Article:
Simpson: Marijuana has been proven to be much less addictive than the other Schedule 1 drugs. Legalizing marijuana in other states has resulted in a reduction in crime. While small amounts of marijuana are decriminalized in Maryland, people with larger amounts are still subject to criminal penalties. African-Americans do not use marijuana any more than members of other races, yet they are more often incarcerated for marijuana-related offenses. This contributes to the mass incarceration of African-Americans in the State of Maryland, causing deep pain in our communities. For these reasons, I support legalizing recreational marijuana for individuals age 21 and over.
At a time when the federal government’s commitment to Chesapeake Bay restoration is questionable, what new steps should Maryland take to protect this resource?
Simpson: Maryland must take strong steps to protect the Chesapeake Bay, a vital resource. Public awareness campaigns, like the don’t be a litter bug campaign, must be part of all environmental protection legislation to ensure every generation understands how to protect our land, water and air. As State Delegate, I will sponsor and support legislation to ensure that environmental regulations stay in place at the state level to prevent large companies from polluting the Bay without regard for the devastating consequences such pollution has on Marylanders.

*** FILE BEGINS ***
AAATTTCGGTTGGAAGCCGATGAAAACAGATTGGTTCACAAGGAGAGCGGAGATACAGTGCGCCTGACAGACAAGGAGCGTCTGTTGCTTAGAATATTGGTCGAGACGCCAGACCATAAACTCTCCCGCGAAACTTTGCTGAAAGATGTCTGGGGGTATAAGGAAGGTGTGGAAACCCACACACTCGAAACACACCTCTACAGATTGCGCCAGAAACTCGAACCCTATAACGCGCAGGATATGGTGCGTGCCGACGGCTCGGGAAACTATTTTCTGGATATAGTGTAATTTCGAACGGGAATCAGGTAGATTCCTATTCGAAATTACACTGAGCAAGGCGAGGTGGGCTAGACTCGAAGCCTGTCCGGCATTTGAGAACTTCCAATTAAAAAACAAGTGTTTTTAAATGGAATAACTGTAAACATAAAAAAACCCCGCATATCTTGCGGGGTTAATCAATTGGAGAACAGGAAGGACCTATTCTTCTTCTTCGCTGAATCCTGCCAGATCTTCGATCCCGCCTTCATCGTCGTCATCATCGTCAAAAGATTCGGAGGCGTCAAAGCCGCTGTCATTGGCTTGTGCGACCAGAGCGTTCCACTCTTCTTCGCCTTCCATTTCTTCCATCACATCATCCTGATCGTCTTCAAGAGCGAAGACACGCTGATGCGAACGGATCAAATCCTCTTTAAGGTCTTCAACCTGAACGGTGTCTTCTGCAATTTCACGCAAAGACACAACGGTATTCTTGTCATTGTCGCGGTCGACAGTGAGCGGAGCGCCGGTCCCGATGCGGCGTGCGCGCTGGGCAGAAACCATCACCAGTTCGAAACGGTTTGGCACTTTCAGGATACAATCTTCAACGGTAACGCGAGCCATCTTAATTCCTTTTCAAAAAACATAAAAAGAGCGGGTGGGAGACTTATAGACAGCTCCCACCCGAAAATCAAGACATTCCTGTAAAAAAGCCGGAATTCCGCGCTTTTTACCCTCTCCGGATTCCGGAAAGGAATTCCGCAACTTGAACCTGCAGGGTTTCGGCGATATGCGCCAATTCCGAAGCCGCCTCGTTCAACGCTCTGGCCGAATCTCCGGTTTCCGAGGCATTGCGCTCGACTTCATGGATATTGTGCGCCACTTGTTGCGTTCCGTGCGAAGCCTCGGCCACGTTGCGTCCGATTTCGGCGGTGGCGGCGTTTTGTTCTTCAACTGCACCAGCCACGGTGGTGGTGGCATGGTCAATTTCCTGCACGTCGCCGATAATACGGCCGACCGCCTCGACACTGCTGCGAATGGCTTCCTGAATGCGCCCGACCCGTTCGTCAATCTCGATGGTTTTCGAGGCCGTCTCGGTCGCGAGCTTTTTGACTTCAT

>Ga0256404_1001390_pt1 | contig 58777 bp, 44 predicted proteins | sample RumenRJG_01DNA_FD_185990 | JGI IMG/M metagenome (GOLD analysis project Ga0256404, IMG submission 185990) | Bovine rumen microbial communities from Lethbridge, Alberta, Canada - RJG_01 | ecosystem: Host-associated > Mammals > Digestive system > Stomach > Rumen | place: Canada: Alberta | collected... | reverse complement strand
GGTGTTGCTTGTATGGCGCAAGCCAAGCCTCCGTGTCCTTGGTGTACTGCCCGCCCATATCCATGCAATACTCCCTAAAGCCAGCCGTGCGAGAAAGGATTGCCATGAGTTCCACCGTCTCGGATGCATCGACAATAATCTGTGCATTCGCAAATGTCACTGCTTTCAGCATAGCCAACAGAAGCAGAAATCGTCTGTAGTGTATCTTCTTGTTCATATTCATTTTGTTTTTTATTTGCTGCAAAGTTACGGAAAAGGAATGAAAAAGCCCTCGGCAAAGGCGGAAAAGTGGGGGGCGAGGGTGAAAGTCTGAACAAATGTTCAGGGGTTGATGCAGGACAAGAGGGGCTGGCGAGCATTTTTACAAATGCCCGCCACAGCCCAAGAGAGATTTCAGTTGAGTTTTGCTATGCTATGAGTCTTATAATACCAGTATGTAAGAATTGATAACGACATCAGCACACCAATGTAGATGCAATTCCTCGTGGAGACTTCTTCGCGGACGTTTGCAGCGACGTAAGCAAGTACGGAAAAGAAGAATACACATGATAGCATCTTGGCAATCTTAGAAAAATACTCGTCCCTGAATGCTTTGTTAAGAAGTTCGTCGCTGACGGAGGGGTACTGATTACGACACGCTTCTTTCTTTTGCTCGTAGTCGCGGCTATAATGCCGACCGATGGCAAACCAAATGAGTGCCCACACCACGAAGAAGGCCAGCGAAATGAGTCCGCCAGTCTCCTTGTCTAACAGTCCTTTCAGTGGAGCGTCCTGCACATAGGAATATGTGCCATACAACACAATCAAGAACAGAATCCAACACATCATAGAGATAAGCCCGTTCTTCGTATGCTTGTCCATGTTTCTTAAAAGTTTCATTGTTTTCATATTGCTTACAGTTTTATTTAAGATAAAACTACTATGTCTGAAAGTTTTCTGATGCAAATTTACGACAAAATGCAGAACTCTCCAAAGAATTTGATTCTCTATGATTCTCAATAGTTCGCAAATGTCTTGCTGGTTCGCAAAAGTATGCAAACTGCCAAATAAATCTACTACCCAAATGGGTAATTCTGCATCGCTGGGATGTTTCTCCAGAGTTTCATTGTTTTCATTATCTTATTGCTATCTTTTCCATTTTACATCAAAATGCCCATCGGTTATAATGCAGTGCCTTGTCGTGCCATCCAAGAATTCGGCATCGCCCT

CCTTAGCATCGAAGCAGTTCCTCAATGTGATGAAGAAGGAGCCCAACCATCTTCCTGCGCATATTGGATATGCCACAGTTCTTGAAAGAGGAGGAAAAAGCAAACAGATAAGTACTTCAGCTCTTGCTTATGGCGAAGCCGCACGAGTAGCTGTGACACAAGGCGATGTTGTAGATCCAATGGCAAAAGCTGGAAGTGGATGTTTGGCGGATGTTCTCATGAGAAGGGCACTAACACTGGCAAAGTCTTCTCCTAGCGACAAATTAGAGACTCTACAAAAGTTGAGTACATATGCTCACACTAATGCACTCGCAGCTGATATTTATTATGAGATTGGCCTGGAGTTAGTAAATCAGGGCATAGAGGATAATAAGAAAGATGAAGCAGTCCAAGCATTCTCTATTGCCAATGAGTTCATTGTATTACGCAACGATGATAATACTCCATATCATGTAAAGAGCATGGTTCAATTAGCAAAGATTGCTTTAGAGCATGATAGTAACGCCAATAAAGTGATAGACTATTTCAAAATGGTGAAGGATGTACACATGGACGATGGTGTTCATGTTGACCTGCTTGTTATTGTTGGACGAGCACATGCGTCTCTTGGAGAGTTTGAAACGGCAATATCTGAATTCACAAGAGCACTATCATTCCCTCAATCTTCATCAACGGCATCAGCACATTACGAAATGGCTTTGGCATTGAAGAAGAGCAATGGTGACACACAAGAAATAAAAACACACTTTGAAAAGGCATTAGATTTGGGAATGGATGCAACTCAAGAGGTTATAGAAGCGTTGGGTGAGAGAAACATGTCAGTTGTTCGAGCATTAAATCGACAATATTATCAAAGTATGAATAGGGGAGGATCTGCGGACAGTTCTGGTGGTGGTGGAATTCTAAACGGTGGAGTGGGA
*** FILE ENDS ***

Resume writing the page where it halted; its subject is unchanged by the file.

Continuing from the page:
What steps should Maryland take to ensure the broadest possible access to affordable health care?
Simpson: My daughter has Crohn’s disease. Her treatments cost over $15,000 each. We even received a bill for over $43,000 for the exact same treatment she receives every 6 weeks. I am very thankful we have good insurance. Unfortunately, that’s not the case for everyone. No one should be a paycheck away from becoming bankrupt because they or someone in their family gets sick. This empathy drives me to support single-payer healthcare to ensure every Marylander has access to the care they need. We must always incorporate community input when making changes to healthcare. Healthcare is a right, not a privilege reserved for only the wealthy in society.
What role should the state play in helping Baltimore address violent crime?